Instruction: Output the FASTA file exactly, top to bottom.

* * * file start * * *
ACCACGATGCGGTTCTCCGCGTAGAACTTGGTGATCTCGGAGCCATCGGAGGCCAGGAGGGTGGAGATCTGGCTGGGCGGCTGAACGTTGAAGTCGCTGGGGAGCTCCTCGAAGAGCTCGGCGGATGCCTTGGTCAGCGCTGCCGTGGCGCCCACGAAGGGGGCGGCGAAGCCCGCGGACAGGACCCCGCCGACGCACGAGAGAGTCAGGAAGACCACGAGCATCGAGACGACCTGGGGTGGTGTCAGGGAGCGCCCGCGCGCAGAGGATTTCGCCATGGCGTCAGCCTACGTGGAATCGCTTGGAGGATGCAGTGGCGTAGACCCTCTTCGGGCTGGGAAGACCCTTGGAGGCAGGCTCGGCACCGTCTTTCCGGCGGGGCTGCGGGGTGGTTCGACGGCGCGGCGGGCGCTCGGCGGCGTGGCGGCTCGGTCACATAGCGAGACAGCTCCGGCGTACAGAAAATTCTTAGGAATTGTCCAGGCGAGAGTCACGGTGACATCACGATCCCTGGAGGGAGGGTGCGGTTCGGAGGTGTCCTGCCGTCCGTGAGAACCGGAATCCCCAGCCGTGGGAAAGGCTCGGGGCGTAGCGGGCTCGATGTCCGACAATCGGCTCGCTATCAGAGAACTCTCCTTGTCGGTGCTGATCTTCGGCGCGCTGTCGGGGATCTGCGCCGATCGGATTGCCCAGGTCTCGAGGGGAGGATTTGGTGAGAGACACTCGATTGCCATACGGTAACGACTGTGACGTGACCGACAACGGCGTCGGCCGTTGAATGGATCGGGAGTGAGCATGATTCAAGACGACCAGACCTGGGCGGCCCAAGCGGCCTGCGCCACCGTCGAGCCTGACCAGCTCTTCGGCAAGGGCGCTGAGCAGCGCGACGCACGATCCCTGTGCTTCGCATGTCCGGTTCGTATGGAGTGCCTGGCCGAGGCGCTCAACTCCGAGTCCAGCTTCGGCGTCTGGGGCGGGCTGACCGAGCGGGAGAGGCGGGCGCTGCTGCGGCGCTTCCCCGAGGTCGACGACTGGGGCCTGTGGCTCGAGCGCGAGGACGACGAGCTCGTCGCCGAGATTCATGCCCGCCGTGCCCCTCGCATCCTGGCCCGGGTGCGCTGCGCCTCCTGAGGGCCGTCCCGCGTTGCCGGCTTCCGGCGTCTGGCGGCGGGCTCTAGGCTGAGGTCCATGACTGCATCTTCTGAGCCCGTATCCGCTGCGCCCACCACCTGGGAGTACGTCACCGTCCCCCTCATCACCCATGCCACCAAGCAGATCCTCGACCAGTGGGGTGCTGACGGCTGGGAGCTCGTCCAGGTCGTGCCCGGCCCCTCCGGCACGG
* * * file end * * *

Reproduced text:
ACCACGATGCGGTTCTCCGCGTAGAACTTGGTGATCTCGGAGCCATCGGAGGCCAGGAGGGTGGAGATCTGGCTGGGCGGCTGAACGTTGAAGTCGCTGGGGAGCTCCTCGAAGAGCTCGGCGGATGCCTTGGTCAGCGCTGCCGTGGCGCCCACGAAGGGGGCGGCGAAGCCCGCGGACAGGACCCCGCCGACGCACGAGAGAGTCAGGAAGACCACGAGCATCGAGACGACCTGGGGTGGTGTCAGGGAGCGCCCGCGCGCAGAGGATTTCGCCATGGCGTCAGCCTACGTGGAATCGCTTGGAGGATGCAGTGGCGTAGACCCTCTTCGGGCTGGGAAGACCCTTGGAGGCAGGCTCGGCACCGTCTTTCCGGCGGGGCTGCGGGGTGGTTCGACGGCGCGGCGGGCGCTCGGCGGCGTGGCGGCTCGGTCACATAGCGAGACAGCTCCGGCGTACAGAAAATTCTTAGGAATTGTCCAGGCGAGAGTCACGGTGACATCACGATCCCTGGAGGGAGGGTGCGGTTCGGAGGTGTCCTGCCGTCCGTGAGAACCGGAATCCCCAGCCGTGGGAAAGGCTCGGGGCGTAGCGGGCTCGATGTCCGACAATCGGCTCGCTATCAGAGAACTCTCCTTGTCGGTGCTGATCTTCGGCGCGCTGTCGGGGATCTGCGCCGATCGGATTGCCCAGGTCTCGAGGGGAGGATTTGGTGAGAGACACTCGATTGCCATACGGTAACGACTGTGACGTGACCGACAACGGCGTCGGCCGTTGAATGGATCGGGAGTGAGCATGATTCAAGACGACCAGACCTGGGCGGCCCAAGCGGCCTGCGCCACCGTCGAGCCTGACCAGCTCTTCGGCAAGGGCGCTGAGCAGCGCGACGCACGATCCCTGTGCTTCGCATGTCCGGTTCGTATGGAGTGCCTGGCCGAGGCGCTCAACTCCGAGTCCAGCTTCGGCGTCTGGGGCGGGCTGACCGAGCGGGAGAGGCGGGCGCTGCTGCGGCGCTTCCCCGAGGTCGACGACTGGGGCCTGTGGCTCGAGCGCGAGGACGACGAGCTCGTCGCCGAGATTCATGCCCGCCGTGCCCCTCGCATCCTGGCCCGGGTGCGCTGCGCCTCCTGAGGGCCGTCCCGCGTTGCCGGCTTCCGGCGTCTGGCGGCGGGCTCTAGGCTGAGGTCCATGACTGCATCTTCTGAGCCCGTATCCGCTGCGCCCACCACCTGGGAGTACGTCACCGTCCCCCTCATCACCCATGCCACCAAGCAGATCCTCGACCAGTGGGGTGCTGACGGCTGGGAGCTCGTCCAGGTCGTGCCCGGCCCCTCCGGCACGG